The coffee harvest in Vietnam, the largest grower of robusta beans used by Nestle SA (NESN) in instant drinks, will probably increase to the highest level in two years as rain this month ended drought in the main producing region.
Production may advance 4.9 percent to 1.5 million metric tons in the 12 months starting October from 1.43 million tons a year earlier, according to the median of 10 trader and shipper estimates compiled by Bloomberg. That would be the highest since a record 1.65 million tons in 2011-2012. The harvest had been forecast to drop as much as 30 percent to an eight-year low because of the drought in Dak Lak province that represents about 30 percent of output, a survey published March 15 showed.
Prospects for a bigger crop in Vietnam could extend a decline in futures from a five-month high in March by boosting supplies from farmers who may still have about 25 percent of the previous crop in storage. While rains in the country have tempered concern about production losses from the drought, global supplies of the beans will trail demand this year, Rabobank International said in a report last month.
“There’s regular rain now,” said Mai Ky Van, deputy director at October Coffee-Cocoa One Member Ltd. Without the drought the crop would have been bigger, he said. Trees usually flower from January to March, when dry conditions prevailed, and fruits are developing now, growers say.
The Central Highlands region, which includes Dak Lak province, may get more rainfall this month than average, the National Center for Hydro-Meteorological Forecasting said in a May 1 statement. Buon Ma Thuot, the capital of Dak Lak, may receive as much as 300 millimeters (12 inches), compared with the 30-year average of 226 millimeters, it said.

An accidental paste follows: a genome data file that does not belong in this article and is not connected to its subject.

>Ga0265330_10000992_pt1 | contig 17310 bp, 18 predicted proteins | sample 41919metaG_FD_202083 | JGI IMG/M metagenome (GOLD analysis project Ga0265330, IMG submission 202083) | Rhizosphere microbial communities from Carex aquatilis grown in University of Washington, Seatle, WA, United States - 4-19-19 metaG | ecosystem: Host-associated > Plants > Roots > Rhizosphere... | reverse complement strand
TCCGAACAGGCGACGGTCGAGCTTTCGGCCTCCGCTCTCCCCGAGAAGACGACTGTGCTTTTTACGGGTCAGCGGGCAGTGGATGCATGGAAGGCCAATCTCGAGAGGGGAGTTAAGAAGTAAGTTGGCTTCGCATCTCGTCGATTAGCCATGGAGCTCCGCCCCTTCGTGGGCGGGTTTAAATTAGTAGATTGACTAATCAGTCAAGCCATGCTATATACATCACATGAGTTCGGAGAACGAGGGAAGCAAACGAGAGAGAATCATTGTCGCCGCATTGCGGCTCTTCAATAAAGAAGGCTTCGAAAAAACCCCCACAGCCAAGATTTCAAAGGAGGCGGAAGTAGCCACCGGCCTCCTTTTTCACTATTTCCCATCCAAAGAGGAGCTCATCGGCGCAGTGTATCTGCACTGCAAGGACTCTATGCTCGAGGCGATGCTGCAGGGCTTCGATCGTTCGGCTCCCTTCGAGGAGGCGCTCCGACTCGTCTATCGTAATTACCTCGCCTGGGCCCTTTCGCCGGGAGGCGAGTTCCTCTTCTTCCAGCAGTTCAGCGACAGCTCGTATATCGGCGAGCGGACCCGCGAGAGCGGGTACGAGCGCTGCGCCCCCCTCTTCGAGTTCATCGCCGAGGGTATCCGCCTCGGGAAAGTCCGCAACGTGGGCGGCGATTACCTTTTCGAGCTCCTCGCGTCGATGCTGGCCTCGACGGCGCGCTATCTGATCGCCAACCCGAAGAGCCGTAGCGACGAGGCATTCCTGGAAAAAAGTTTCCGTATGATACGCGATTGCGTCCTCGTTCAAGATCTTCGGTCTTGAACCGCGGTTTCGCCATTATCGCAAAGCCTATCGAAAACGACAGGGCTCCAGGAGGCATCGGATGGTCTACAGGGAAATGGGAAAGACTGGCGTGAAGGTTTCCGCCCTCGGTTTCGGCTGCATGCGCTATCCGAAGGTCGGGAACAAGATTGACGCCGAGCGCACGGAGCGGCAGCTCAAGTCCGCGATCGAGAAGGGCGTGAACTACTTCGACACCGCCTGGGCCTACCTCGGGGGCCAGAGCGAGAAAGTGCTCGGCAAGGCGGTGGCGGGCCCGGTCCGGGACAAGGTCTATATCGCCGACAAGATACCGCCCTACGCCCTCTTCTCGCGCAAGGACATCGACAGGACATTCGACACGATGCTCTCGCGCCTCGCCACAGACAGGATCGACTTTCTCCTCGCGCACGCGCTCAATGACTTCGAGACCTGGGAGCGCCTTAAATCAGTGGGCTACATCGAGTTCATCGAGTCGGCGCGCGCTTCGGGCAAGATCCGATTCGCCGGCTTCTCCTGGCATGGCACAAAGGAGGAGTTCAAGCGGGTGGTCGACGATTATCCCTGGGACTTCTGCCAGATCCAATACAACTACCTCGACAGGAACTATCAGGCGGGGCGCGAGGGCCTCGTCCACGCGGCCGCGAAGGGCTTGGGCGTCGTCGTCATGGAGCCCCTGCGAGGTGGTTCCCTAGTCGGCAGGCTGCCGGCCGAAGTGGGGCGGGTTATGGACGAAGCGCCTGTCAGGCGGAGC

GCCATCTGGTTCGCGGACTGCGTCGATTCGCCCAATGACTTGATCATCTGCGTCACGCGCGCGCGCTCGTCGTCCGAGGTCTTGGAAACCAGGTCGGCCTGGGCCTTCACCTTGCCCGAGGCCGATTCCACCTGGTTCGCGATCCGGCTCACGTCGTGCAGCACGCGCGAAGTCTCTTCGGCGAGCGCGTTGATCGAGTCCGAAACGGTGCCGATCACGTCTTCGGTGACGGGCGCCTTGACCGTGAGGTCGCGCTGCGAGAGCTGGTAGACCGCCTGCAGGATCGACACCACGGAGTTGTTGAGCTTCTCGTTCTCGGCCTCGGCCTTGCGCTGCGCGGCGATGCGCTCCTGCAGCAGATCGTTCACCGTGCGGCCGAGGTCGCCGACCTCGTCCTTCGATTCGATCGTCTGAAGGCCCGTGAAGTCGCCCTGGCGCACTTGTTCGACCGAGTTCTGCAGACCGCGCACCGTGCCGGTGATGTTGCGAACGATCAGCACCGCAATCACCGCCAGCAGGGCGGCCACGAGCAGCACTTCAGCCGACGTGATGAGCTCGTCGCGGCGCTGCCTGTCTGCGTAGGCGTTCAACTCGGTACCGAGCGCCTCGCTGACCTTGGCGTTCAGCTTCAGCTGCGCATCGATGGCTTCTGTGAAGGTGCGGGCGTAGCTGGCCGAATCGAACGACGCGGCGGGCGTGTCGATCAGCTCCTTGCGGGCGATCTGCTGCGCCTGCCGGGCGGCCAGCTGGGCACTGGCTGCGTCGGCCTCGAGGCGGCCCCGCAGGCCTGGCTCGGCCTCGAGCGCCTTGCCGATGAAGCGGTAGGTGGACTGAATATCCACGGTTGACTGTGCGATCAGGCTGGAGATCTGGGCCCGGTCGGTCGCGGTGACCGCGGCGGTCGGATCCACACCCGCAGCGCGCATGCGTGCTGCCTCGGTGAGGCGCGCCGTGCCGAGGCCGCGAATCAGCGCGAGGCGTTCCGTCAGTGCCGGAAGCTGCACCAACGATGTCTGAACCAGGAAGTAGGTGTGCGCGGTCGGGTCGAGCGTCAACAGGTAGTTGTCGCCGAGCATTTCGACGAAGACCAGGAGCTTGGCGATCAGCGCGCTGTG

“The drought has ended now as 90 percent of the province has enough water for agriculture,” said Nguyen Dai Nguong, head of the Dak Lak weather office. Drought also ended in Gia Lai, another province in the coffee belt, according to the Central Highlands Meteorology and Hydrology Station website.
Robusta futures on NYSE Liffe in London traded at $2,002 a ton at 5:10 p.m. yesterday in Singapore, down 9.7 percent from the intraday high on March 13. Prices are still 4.1 percent higher this year after a 6.3 percent gain in 2012.
“Prices have eased over the past month as concerns about dry conditions recede,” Rabobank analysts led by Luke Chandler wrote in the report e-mailed April 17. “Given our tight fundamental outlook we continue to see price risk skewed to the upside,” they said. Demand will outpace supply by 300,000 bags of 60 kilograms (132 pounds) each in 2013-2014, the bank says.
Rabobank, which estimates that Vietnam will produce 26 million bags (1.56 million tons), forecasts prices in London to average $2,125 a ton in the third quarter before falling to an average of $2,100 in the last three months of the year. The country’s production probably dropped 13 percent to 1.44 million tons in 2012-2013 from a year earlier, according to a Bloomberg survey published April 5.
In Dak Lak, the beans cost 41,700 dong ($1.99) a kilogram yesterday, data from the Daklak Trade & Tourism Center show. That was down 8.4 percent from 45,500 dong on March 11, the highest level since September 2011.
Farmers may have sold 75 percent of the current crop, similar to the level a year earlier, according to the Bloomberg survey of traders and shippers. Exports from October to April are estimated at 973,000 tons, compared with 959,000 tons in the same period a year ago, according to Bloomberg calculation of preliminary data from the General Statistics Office.
Robusta’s discount to the more expensive arabica beans, brewed by specialty companies including Starbucks Corp. (SBUX:US), was about 52.74 cents per pound yesterday, compared with a four-year low of 35.35 cents in March.
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